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|Mercy Watson to the rescue|
Author: DiCamillo, Kate
After Mercy the pig snuggles to sleep with the Watsons, all three awaken with the bed teetering on the edge of a big hole in the floor.
|Accelerated Reader Information:|
Interest Level: LG
Reading Level: 2.70
Points: .5 Quiz: 88160
|Reading Counts Information:|
Interest Level: K-2
Reading Level: 2.30
Points: 3.0 Quiz: 37282
Common Core Standards
Grade 1 → Reading → RL Reading Literature → 1.RL Key Ideas & Details
Grade 1 → Reading → RL Reading Literature → 1.RL Integration of Knowledge & Ideas
Grade 1 → Reading → RL Reading Literature → 1.RL Range of Reading & Level of Text Complexity
Grade 2 → Reading → RL Reading Literature → 2.RL Key Ideas & Details
Grade 2 → Reading → RL Reading Literature → 2.RL Craft & Structure
Grade 2 → Reading → RL Reading Literature → 2.RL Integration & Knowledge of Ideas
Grade 2 → Reading → RL Reading Literature → 2.RL Range of Reading & Level of Text Complexity
Grade 2 → Reading → CCR College & Career Readiness Anchor Standards fo
Grade 3 → Reading → RL Literature → 3.RL Key Ideas & Details
Grade 3 → Reading → RL Literature → 3.RL Craft & Structure
Grade 3 → Reading → RL Literature → 3.RL Integration & Knowledge of Ideas
Kirkus Reviews (09/01/05)
School Library Journal (10/05)
Booklist (+) (08/01/05)
The Bulletin of the Center for Children's Books (12/05)
Full Text Reviews:
School Library Journal - 10/01/2005 K-Gr 2-Mercy Watson, a disarmingly charming pig adopted by a loving human family, makes her debut in this new series of chapter books for beginning readers. After the Watsons tuck Mercy into bed with a sweet song and a kiss, she feels "warm inside, as if she has just eaten hot toast with a great deal of butter on it." However, afraid of the dark, she snuggles into bed with the couple. Moments later, all three are rudely awakened from their lovely dreams with a "BOOM!" as their bed falls into a hole that has opened in the floor beneath them. In hot pursuit of buttered toast, "the porcine wonder" inadvertently gets help and saves the day. Along the way, she causes great, humorous distress to the next-door Lincoln sisters. Van Dusen's bright gouache illustrations have a jovial exaggerated style and capture the sometimes frantic action and silliness of Mercy's "heroic" escapade.-Lee Bock, Glenbrook Elementary School, Pulaski, WI Copyright 2005 Reed Business Information. - Copyright 2005 Publishers Weekly, Library Journal and/or School Library Journal used with permission.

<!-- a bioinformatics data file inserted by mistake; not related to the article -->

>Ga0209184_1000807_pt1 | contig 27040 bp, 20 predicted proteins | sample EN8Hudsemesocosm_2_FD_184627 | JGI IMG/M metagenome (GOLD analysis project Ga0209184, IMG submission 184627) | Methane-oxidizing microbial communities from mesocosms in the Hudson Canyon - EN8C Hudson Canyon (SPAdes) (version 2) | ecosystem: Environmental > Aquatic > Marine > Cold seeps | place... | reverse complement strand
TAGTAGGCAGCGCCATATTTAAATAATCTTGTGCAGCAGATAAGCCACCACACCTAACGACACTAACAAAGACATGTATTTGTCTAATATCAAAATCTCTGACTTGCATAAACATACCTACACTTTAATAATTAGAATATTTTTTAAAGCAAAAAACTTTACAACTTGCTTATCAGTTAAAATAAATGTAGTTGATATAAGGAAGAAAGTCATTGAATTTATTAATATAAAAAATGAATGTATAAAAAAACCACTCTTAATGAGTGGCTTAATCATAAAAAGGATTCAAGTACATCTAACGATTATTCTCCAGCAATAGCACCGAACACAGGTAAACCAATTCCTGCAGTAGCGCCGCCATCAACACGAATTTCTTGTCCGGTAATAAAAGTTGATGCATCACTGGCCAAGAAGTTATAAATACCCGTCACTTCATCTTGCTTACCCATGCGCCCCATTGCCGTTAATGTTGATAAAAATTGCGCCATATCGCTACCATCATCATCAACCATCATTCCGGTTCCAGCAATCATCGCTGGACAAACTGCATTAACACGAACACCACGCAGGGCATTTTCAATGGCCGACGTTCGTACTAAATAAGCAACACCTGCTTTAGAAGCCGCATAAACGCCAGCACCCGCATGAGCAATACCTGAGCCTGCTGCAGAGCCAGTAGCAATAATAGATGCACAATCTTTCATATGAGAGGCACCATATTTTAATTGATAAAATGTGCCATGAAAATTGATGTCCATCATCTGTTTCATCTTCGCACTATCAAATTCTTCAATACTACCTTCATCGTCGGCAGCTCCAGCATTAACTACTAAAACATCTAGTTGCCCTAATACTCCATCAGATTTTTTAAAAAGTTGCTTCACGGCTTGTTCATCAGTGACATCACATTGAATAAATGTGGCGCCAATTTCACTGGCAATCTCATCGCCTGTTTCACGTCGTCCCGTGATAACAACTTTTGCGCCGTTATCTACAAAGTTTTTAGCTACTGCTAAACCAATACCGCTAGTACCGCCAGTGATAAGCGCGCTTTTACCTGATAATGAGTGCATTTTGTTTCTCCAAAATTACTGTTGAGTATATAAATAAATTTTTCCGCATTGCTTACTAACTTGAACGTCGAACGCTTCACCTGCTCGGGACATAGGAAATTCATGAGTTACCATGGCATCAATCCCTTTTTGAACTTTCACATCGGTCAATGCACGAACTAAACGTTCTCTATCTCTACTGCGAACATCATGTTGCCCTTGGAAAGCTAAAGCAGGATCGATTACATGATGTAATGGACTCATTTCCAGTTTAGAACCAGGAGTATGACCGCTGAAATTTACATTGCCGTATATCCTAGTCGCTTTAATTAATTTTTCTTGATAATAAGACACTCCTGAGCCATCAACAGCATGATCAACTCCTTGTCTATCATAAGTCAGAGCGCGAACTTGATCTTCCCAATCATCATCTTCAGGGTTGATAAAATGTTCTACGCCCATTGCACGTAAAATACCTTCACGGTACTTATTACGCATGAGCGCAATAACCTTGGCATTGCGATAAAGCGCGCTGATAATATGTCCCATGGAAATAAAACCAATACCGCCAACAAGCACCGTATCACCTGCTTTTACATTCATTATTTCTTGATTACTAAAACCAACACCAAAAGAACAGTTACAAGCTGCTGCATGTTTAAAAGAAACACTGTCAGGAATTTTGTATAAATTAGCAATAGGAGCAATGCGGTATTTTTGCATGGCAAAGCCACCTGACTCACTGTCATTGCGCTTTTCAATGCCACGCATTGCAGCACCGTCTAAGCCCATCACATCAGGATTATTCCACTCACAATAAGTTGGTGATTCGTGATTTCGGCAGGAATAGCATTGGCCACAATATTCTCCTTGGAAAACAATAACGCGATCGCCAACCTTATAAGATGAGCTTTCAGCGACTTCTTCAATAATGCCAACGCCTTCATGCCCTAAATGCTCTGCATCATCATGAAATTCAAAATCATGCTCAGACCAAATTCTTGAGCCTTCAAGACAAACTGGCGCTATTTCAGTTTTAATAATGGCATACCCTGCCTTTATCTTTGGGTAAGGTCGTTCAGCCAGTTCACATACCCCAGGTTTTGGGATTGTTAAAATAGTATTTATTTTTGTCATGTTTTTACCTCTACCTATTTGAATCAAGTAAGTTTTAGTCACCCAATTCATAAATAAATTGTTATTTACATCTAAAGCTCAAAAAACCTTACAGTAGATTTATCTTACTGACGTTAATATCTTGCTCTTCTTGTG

Bulletin for the Center... - 12/01/2005 In the opening pages of this easy reader, Mercy Watson, beloved pig of Mr. and Mrs. Watson, experiences the familiar nighttime sequence of getting tucked into bed, starting to feel scared, and sneaking into the safety of her caretakers’ bed. When the bed starts to fall through the floor, the three sleepy Watsons are suddenly faced with an emergency. Unbeknownst to the Mr. and Mrs., Mercy’s gallant leap from the falling double bed is not in fact motivated by bravery but by a sudden hankering for “hot toast with a great deal of butter on it.” No matter the intent, Mercy manages to wake the next-door neighbors (a cranky old lady, who believes ardently that “pigs belong on farms,” and her more compassionate sister), who call the fire department, who eventually get the Watsons safely out of the bed and into the kitchen, where the Watsons, the firefighters, and the sisters all join together for toast. The simple plot trajectory of this short novel is supported by the careful placement of recurring motifs (most notably, toast), while the Watsons’ resounding love for their pig carries the emotional weight. DiCamillo employs enough creative word choices to elevate the story beyond the controlled vocabulary of a first reader, yet the short chapters, large font, double spacing, and easygoing narrative make it approachable for transitional readers. Van Dusen’s compositions have a retro feel—the palette revels in 1950s peaches, teals, and golds, while the figures have a Fisher-Price roundness—and they exude life and energy; the slick highlights give shine to the wide-eyed, open-mouthed faces of the cast. Young readers are likely to anticipate seeing more of this “porcine wonder” in future titles. - Copyright 2005 The Board of Trustees of the University of Illinois.
Booklist - 08/01/2005 *Starred Review* Oh, Mercy, what a pig! Mercy is a fat little porker, a beloved member of the Watson family. When Mr and Mrs. Watson sing her a happy morning song, she feels as warm inside as buttered toast. But when the lights go off, Mercy is so scared she gets in bed with the Watsons. The bed breaks under the weight, which leads to a series of hysterical events. The Watsons think Mercy is on the way to call the fire department, when, in fact, she wants to see if next-door neighbor Baby Lincoln has any buttered toast. After another misunderstanding and a merry chase, the firemen arrive--just in time to rescue the Watsons, who are about to fall through the floor. Mercy is a heroine (to the Watsons, at least), resulting in more songs and towers of toast. Appropriate as both a picture book and a beginning reader, this joyful story combines familiar elements (the unexpected heroine, the mean neighbor) with a raucous telling that lets readers in on the joke. Van Dusen’s artwork is also spot-on. The gouache illustrations are polished to a sheen and have plenty of heft. The characters are exaggerated with a vintage cartoon flair; Mercy, for instance, looks like a piggy bank that has sprung to life. Another jolly adventure about Mercy is in the works. - Copyright 2005 Booklist.